Organic eggs are a healthier bet than regular, because chickens fed a pesticide and hormone-free diet will produce eggs that don't contain pesticide and hormone residues. And if an egg is not only organic but comes from a "pastured" chicken, even better, because chickens allowed to roam freely and eat a diverse diet are going to produce eggs packed with more nutrients for us.
But not all eggs bearing the organic label are pastured (far from it) and the label "organic" can mean a wide variety of things. A new report from organics watchdog the Cornucopia Institute reveals that many organic eggs are produced at factory farms where chickens are crammed into cages and fed an unnatural diet of commercial feed—but because the feed is grown without pesticides the resulting eggs qualify as USDA Organic.
Even if you don't care about the chickens' quality of life, you should pay attention to this report because the conditions under which chickens are raised affects the health properties of the eggs they lay:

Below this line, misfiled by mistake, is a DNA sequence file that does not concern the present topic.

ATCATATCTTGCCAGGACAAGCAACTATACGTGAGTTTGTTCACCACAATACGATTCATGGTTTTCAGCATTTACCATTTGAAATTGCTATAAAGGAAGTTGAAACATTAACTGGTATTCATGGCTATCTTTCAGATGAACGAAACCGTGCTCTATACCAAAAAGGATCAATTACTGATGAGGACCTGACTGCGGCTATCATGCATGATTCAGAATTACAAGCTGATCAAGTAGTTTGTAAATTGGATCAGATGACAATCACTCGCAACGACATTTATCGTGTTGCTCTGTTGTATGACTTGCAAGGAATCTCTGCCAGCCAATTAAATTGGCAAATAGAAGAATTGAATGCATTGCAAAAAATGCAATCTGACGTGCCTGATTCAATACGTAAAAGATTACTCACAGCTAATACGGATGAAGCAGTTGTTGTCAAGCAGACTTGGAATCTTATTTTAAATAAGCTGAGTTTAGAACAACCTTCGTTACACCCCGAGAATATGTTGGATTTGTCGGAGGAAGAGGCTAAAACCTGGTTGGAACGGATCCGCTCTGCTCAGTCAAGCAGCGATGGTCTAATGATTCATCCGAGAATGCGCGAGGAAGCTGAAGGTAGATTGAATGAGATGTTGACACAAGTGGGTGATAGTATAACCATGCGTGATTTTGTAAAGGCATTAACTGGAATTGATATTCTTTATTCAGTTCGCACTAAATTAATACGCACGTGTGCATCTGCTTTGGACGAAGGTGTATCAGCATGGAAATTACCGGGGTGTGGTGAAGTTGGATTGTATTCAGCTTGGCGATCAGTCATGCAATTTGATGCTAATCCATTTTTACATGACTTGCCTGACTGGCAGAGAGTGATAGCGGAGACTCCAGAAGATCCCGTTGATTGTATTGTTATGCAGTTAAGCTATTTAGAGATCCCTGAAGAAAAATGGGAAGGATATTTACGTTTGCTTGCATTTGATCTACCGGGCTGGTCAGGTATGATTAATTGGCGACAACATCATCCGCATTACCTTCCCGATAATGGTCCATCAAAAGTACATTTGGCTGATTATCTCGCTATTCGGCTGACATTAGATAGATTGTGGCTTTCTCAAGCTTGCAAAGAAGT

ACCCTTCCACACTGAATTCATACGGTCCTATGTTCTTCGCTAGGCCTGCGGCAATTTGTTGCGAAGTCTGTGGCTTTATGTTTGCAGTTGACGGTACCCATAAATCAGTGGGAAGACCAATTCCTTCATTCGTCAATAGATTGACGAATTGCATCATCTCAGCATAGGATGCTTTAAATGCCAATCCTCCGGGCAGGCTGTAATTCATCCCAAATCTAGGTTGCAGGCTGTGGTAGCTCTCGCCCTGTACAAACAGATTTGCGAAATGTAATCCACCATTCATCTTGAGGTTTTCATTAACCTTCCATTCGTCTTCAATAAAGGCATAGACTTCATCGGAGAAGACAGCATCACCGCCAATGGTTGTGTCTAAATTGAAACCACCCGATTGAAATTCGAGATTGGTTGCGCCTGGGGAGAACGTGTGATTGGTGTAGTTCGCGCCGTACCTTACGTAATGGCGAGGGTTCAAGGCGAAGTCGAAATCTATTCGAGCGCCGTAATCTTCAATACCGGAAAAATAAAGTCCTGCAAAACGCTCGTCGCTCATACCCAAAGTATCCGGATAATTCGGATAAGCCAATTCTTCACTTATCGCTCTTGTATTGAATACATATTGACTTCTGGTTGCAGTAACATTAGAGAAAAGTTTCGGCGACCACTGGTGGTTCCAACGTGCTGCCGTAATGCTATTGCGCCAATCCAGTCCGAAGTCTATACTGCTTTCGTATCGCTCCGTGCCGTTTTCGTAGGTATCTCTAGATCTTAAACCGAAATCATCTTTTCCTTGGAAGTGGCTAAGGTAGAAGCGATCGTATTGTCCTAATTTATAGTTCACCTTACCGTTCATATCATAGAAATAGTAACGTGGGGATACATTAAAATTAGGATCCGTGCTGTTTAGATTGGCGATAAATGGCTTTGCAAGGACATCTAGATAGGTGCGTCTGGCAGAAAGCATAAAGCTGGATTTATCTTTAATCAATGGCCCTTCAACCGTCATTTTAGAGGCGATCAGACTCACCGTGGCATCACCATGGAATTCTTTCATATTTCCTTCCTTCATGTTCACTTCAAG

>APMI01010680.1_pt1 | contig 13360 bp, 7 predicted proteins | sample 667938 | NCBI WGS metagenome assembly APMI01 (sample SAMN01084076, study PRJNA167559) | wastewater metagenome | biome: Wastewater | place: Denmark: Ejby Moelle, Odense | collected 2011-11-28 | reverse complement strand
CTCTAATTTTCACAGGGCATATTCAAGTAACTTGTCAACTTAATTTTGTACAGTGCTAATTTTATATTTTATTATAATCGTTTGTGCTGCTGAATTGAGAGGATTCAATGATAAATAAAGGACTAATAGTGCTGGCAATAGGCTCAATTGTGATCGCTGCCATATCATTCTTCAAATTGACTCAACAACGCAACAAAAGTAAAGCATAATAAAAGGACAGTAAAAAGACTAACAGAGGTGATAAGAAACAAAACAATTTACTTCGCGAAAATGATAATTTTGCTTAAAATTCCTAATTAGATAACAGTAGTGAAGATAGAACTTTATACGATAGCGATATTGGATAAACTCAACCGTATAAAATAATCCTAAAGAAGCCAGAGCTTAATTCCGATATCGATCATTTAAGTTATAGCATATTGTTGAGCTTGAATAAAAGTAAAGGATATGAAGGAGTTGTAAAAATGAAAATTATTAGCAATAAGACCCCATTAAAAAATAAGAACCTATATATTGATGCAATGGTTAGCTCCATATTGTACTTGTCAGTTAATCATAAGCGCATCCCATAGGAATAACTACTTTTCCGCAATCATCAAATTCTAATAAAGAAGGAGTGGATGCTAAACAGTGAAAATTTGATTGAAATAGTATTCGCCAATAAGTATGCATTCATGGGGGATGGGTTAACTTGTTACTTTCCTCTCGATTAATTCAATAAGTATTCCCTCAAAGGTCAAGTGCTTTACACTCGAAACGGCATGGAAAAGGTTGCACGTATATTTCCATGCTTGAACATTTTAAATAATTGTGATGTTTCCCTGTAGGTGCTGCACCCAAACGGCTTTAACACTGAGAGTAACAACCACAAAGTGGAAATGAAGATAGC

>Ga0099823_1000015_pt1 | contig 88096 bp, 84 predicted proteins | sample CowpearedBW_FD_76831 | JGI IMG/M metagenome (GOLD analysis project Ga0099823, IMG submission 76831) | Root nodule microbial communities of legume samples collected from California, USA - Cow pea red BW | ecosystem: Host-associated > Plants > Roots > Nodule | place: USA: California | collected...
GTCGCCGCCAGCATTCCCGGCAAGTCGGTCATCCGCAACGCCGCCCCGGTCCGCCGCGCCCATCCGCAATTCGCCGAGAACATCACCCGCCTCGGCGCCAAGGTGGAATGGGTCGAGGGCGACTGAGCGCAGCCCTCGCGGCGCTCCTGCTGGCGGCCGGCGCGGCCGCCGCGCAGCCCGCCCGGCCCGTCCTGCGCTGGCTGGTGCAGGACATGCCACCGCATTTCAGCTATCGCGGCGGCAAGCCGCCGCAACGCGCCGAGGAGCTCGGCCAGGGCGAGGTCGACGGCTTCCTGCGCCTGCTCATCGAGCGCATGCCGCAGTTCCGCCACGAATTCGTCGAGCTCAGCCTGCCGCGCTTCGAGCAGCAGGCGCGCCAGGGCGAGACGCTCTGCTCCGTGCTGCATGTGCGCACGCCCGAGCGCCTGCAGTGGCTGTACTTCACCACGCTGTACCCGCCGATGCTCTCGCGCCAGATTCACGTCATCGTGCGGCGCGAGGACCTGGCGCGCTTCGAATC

"Research at Pennsylvania State University reveals discernible nutritional benefits to the consumer from raising laying hens on pasture. When compared with caged hens fed only a commercial diet, pastured hens produce eggs with twice as much vitamin E and 2.5-fold more healthy omega-3 fatty acids."
To see the rankings of various brands of organic eggs, including small local ones and the cartons sold by the big grocery chains, check out the Cornucopia Institute's Organic Egg Scorecard.
I try to buy my eggs from a local organic farm, though for convenience sake I often pick up the Whole Foods organic brand when I'm shopping there. I've noticed that the eggs from the local farm have yolks that are much brighter, more orange, than the ones from the supermarket, which is the result of the pastured chickens being fed a more nutrient-rich diet, meaning more nutrients for me and my family.
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